Contracting COVID-19 while pregnant could lead to a higher risk of obesity for the child: study

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Toronto — A small study is presenting evidence suggesting a strange possible outcome of a COVID-19 infection during pregnancy: higher risk of obesity for the child.

Specifically, researchers observed a pattern of U.S. women who had COVID-19 at some point during their pregnancy and gave birth to infants with a lower initial weight, who then gained weight much faster than other babies.

“Our findings suggest that children exposed in utero to maternal COVID-19 have an altered growth pattern in early life that may increase their risk of obesity, diabetes and cardiovascular disease over time,” Lindsay T. Fourman, a doctor with Massachusetts General Hospital and one of the study authors, said in a press release. “There is still a lot of research needed to understand the effects of COVID-19 on pregnant women and their children.”

While previous studies have looked into the impacts of COVID-19 on pregnant people and found that they are more likely to experience severe disease compared to non-pregnant people with COVID-19, the impacts of the virus on the infant is still largely unknown.

In order to assess the impacts of COVID-19 during pregnancy on the infants, researchers looked at just under 280 infants who were born during the pandemic prior to June 2021 and had received care at the Massachusetts General Hospital.

Infants were not included in the study if their mother had received a vaccination during pregnancy or had unclear vaccination status.

Around 150 infants in the study had mothers who contracted COVID-19 at some point in their pregnancy, while around 130 infants were carried by mothers with a COVID-free pregnancy. All were at least 12 months of age when researchers carried out data collection and analysis.

Most of the mothers in the study who had contracted COVID-19 had a mild disease in their third trimester.

Exposure to COVID-19 in-utero was associated with a lower birth weight even when researchers controlled for aspects such as maternal age, ethnicity and socioeconomic factors such as insurance status. The same was true for the infants’ patterns of weight gain over the first year of their lives, with in-utero exposure to the virus associated with a different pattern than the control group, along with more weight gain.

The absolute difference in the weight gain between infants with in-utero exposure to the virus and those without was small, but researchers say a trend was still clear.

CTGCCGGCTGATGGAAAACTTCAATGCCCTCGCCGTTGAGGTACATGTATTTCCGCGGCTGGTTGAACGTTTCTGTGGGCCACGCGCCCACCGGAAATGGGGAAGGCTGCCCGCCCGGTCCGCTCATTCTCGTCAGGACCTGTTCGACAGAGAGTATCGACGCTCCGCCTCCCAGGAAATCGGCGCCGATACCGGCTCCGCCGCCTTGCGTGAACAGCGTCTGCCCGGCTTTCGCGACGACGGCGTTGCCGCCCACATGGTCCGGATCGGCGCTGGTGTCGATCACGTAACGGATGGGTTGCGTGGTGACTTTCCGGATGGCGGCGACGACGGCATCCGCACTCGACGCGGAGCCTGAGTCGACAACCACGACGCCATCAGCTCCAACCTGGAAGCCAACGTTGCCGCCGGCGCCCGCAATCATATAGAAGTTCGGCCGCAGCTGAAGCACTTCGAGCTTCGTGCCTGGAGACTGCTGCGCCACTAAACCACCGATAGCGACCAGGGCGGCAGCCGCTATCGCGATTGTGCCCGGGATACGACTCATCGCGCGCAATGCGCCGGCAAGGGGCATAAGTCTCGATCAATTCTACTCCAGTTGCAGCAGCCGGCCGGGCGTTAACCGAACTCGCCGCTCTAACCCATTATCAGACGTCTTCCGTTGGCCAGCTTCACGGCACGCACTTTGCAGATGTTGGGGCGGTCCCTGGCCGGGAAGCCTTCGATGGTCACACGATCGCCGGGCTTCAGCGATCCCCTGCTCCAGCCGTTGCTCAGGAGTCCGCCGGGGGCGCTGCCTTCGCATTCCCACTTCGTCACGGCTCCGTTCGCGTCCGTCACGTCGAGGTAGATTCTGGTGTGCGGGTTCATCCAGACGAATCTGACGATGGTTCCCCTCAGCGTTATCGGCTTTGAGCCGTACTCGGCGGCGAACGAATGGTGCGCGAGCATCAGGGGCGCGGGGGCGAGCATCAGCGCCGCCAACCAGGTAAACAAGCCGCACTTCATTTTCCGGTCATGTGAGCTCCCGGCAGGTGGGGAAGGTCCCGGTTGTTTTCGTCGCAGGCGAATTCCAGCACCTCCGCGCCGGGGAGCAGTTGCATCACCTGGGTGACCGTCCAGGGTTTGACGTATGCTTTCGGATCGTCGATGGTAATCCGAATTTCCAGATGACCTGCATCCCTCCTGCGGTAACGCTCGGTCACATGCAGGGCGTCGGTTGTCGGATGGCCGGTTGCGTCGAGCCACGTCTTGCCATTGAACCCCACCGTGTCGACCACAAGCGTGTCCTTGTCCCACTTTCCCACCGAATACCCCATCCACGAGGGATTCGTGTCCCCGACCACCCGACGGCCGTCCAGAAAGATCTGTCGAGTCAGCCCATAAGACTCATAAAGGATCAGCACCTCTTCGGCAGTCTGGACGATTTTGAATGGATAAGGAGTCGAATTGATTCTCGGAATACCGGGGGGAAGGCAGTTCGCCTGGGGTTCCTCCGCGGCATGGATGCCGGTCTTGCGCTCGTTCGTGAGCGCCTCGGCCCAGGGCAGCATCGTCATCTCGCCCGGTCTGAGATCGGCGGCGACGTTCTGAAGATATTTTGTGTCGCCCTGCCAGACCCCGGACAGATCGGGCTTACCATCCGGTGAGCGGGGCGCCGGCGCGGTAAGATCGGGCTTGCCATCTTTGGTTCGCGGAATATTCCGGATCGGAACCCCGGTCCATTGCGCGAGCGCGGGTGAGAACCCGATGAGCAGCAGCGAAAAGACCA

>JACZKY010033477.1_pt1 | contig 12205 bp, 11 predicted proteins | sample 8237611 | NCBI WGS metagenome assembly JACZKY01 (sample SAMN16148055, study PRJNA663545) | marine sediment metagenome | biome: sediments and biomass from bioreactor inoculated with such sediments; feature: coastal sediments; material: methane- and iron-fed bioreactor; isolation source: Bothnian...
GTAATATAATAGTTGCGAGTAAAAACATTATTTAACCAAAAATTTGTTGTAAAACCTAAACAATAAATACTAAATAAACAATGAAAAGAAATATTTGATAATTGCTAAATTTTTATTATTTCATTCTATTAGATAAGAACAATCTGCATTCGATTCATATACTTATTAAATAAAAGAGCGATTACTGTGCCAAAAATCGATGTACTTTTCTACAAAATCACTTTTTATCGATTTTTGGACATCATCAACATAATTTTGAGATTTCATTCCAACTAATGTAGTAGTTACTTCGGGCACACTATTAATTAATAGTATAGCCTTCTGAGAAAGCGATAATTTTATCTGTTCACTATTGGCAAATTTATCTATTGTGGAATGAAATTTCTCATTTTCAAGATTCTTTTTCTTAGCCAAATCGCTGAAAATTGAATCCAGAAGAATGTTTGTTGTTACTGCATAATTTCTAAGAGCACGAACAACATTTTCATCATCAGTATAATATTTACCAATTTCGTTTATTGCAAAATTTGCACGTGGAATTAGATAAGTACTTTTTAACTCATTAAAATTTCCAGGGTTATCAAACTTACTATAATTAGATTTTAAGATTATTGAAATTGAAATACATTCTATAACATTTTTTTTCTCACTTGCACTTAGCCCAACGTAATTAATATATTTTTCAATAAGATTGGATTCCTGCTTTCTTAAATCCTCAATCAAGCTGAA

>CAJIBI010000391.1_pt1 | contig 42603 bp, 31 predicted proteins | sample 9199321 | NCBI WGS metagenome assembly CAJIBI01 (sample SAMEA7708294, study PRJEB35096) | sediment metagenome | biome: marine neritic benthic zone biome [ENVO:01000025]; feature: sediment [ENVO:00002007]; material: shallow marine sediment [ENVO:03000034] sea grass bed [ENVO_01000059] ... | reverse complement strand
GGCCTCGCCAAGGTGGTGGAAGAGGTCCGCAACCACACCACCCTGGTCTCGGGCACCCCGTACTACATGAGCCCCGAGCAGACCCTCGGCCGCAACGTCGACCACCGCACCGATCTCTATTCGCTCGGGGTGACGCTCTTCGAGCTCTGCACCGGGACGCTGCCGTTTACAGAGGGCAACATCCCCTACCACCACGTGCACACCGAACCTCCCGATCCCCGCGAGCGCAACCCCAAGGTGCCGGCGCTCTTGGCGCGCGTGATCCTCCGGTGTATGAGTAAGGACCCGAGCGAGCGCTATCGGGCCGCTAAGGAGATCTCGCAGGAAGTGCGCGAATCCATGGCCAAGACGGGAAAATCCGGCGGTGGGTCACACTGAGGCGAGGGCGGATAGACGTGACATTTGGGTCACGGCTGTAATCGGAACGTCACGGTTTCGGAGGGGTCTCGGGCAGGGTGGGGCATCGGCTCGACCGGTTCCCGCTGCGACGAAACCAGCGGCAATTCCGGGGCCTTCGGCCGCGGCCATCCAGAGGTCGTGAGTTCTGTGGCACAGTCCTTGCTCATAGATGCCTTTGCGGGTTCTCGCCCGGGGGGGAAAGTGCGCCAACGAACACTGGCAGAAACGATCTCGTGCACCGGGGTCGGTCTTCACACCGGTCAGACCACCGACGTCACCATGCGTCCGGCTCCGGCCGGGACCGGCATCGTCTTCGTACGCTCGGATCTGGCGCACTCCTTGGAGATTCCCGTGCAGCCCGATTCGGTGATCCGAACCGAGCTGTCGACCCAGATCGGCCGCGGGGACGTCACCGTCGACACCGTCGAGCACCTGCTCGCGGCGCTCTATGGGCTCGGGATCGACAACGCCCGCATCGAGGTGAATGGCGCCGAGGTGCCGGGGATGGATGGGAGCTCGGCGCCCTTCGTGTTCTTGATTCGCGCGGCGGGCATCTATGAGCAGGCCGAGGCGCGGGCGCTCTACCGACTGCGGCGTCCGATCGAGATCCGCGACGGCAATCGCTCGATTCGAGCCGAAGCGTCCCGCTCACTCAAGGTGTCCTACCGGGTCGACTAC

It’s unclear what impact this early weight gain will have for this cohort of children and whether it will be consequential or not, although the study noted that “lower birth weight and accelerated postnatal weight gain are risk factors for cardiometabolic disease.”

It’s important to note that this research is constrained by the short amount of time that has passed since the first relevant study group was born, meaning that it’s also going to be unclear for a while whether this trend continues into childhood or whether larger studies will find the same results.

But as countries leave behind public health measures, more pregnant people are being exposed to COVID-19, leaving unknown impacts that call for further monitoring and research in the future.

Pregnant women made up around nine per cent of reproductive-aged women with SARS-CoV-2 infections in the U.S., according to a 2020 study referenced by researchers.

Although data is limited across Canada, there had been at least 9,000 instances of a pregnant person contracting COVID-19 in Canada as of January 2022, according to a tracker run by the University of British Columbia.

These figures together suggest that thousands of babies worldwide may be born to parents who had the virus at some point during pregnancy.

“Our findings emphasize the importance of long-term follow-up of children exposed in utero to maternal COVID-19 infection, as well as widespread implementation of COVID-19 prevention strategies among pregnant individuals,” Andrea G. Edlow, a doctor with the Massachusetts General Hospital and another study author, said in the release. “Larger studies with longer follow-up duration are needed to confirm these associations.”

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